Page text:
Who is King Necho?

Necho II | king of Egypt | Britannica

Necho II, (flourished 7th century BCE), king of Egypt (reigned 610–595 BCE), and a member of the 26th dynasty, who unsuccessfully attempted to aid Assyria against the Neo-Babylonians and later sponsored an expedition that circumnavigated Africa.


According to the Greek historian Herodotus, Necho began the construction of a canal from the Nile River to the Red Sea, probably in response to the growth of trade in the Egyptian delta, but an oracle persuaded him to discontinue the project. A threat developed in Mesopotamia, where the Assyrian empire was falling to the Babylonians. Necho ordered fleets to be built on the Mediterranean and Red seas, and with them he undertook a Syrian campaign in 608 BCE to assist the battered Assyrian armies. When Josiah, king of Judah and an ally of the Neo-Babylonians, was slain in battle at Megiddo,


Necho II | king of Egypt | Britannica


This is Your Sign!!! Please Listen


The Battel At Megiddo

  • Battle of Megiddo (609 BC) This Battle of Megiddo is recorded as having taken place in 609 BC when Pharaoh Necho II of Egypt led his army to Carchemish (northern Syria) to join with his allies, the fading Neo-Assyrian Empire, against the surging Neo-Babylonian Empire. This required passing through territory controlled by the Kingdom of Judah.


What does Derision Mean?

The definition of derision is a feeling of deep hatred. An example of derision is the feeling opposing street gangs have for each other. Act of treating with disdain. From Old French derision, from Latin derisionem (action of deridere


Necho replaced Josiah’s chosen successor with his own nominee and imposed tribute on Judah. In 606 the Egyptians routed the Neo-Babylonians, but at the great Battle of Carchemish (a Syrian city on the middle Euphrates River) in 605 the Neo-Babylonian crown prince, Nebuchadrezzar, soundly defeated Necho’s troops and forced their withdrawal from Syria and Palestine. Egypt itself was threatened in 601, but Necho repelled the enemy and continued to promote anti-Babylonian coalitions in Syria and Palestine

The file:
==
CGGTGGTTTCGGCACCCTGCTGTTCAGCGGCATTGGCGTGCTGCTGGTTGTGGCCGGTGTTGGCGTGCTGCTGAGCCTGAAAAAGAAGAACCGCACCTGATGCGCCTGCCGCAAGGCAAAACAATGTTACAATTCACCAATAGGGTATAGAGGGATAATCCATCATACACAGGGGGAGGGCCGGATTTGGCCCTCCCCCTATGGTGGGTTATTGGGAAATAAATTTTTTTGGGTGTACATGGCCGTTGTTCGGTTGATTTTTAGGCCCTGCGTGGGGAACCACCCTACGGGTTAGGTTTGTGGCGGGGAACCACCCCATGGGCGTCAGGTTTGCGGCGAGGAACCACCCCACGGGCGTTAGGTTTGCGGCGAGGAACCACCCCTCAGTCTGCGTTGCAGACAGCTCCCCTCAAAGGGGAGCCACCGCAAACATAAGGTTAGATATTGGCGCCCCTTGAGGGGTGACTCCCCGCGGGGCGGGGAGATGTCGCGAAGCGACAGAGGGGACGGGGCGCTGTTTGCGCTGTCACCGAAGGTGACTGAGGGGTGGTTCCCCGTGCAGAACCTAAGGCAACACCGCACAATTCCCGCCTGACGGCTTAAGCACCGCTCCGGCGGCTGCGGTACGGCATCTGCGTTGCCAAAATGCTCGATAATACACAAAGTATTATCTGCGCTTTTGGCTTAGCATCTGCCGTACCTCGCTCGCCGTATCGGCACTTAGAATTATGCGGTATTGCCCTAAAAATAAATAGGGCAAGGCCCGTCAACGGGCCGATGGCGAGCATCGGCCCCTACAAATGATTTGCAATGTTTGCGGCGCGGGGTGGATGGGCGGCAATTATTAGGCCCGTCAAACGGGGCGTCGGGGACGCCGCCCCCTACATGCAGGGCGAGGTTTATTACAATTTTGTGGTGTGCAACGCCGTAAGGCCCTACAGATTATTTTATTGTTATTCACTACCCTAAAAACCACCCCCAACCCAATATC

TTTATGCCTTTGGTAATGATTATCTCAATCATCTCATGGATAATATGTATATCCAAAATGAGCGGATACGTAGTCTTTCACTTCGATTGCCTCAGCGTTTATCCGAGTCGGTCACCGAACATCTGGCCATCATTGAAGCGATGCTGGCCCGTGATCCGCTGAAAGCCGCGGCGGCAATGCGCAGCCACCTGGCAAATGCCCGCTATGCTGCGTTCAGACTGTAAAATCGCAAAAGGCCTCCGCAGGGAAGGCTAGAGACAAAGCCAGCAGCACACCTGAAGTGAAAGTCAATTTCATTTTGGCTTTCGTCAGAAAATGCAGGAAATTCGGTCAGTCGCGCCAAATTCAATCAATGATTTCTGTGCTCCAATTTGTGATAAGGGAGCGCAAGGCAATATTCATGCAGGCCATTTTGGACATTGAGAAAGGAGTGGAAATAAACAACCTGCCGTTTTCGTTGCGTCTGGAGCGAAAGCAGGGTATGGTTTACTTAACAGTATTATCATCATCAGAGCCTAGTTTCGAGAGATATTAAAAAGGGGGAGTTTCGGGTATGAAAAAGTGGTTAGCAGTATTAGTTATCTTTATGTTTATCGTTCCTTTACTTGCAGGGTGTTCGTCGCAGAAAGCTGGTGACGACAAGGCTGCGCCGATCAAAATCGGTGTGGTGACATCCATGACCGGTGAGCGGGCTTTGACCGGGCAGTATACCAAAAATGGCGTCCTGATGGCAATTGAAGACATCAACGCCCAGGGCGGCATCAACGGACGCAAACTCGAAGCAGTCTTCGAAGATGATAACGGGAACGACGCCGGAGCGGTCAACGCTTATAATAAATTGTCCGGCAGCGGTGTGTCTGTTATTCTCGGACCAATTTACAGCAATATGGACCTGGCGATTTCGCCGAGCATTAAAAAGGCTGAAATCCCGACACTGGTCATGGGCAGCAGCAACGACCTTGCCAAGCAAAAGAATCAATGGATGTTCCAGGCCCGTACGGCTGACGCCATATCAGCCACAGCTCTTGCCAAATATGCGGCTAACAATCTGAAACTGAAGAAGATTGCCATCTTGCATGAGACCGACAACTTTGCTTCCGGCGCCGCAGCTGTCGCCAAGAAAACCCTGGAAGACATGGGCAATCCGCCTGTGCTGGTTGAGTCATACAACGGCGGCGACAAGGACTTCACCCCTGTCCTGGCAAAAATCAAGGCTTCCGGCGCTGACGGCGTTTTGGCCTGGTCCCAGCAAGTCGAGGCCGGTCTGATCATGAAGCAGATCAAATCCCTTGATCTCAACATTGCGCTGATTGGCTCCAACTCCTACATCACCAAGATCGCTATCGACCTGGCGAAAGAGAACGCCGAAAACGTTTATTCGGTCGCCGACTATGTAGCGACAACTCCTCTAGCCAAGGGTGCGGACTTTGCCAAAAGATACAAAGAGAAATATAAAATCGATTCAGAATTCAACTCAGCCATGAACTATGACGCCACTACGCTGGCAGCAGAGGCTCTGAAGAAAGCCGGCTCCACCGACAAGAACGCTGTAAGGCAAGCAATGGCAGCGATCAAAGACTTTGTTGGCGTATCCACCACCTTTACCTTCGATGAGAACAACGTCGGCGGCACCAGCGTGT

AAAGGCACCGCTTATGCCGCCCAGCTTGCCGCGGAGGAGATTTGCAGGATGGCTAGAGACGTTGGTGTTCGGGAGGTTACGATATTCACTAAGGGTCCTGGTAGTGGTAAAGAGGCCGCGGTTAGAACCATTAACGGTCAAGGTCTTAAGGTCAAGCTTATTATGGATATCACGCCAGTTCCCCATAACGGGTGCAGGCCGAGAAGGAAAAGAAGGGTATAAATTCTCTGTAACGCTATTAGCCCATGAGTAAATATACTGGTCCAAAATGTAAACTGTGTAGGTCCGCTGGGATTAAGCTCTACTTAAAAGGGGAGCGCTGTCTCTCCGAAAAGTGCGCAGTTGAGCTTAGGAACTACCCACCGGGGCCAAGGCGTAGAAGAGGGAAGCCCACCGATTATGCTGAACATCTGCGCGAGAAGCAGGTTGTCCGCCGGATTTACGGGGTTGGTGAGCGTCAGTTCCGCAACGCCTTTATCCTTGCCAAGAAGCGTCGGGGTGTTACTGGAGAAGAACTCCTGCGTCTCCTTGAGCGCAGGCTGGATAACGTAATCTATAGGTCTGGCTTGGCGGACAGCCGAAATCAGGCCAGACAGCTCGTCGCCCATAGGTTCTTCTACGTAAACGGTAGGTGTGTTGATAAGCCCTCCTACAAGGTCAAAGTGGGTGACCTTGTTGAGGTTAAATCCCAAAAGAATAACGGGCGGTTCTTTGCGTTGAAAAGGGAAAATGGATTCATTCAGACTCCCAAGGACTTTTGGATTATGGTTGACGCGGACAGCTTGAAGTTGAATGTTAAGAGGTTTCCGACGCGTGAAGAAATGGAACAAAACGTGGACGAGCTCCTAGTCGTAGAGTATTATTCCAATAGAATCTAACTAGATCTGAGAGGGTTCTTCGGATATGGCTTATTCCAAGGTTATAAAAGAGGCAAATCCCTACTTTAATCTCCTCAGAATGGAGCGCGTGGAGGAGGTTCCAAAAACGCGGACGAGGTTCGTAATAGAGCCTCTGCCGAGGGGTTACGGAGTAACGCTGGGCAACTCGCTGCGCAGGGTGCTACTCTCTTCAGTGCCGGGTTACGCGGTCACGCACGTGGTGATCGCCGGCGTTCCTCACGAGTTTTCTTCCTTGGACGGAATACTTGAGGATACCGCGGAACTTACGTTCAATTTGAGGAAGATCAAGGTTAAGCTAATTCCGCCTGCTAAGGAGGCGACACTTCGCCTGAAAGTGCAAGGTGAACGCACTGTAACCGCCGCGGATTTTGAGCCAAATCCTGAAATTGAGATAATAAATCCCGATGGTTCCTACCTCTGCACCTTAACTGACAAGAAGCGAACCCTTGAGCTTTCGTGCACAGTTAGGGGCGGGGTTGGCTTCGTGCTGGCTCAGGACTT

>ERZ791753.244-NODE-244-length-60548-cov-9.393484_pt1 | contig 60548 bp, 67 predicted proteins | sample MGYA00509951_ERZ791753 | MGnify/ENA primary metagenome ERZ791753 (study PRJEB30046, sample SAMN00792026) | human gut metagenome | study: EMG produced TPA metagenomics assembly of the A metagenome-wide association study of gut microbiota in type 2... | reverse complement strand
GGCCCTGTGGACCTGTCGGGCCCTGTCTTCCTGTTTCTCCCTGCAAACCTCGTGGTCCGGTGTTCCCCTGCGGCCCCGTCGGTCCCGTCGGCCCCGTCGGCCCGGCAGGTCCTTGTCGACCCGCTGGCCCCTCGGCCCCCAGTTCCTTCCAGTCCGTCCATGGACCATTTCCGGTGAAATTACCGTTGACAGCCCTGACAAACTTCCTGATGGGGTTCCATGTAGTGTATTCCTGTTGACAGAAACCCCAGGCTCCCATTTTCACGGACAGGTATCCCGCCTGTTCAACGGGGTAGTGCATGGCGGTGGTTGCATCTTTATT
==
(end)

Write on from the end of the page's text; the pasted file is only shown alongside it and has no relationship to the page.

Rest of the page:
G717-†ἈρμαγεδδώνArmageddṓn, ar-mag-ed-dohn'; of Hebrew origin (H2022 and H4023); Armageddon (or Har-Meggiddon), a symbolic name:—Armageddon.

  1. Armageddon = "the hill or city of Megiddo"

  2. In Rev. 16:16 the scene of a the struggle of good and evil is suggested by that battle plain of Esdraelon, which was famous for two great victories, of Barak over the Canaanites, and of Gideon over the Midianites; and for two great disasters, the deaths of Saul and Josiah. Hence in Revelation a place of great slaughter, the scene of a terrible retribution upon the wicked. The RSV translates the name as Har-Magedon, i.e. the hill (as Ar is the city) of Megiddo.

G717 - harmagedōn - Strong's Greek Lexicon (kjv) (blueletterbible.org)


Revelation 16:16

And he gathered them together into a place called in the Hebrew tongue Armageddon.G717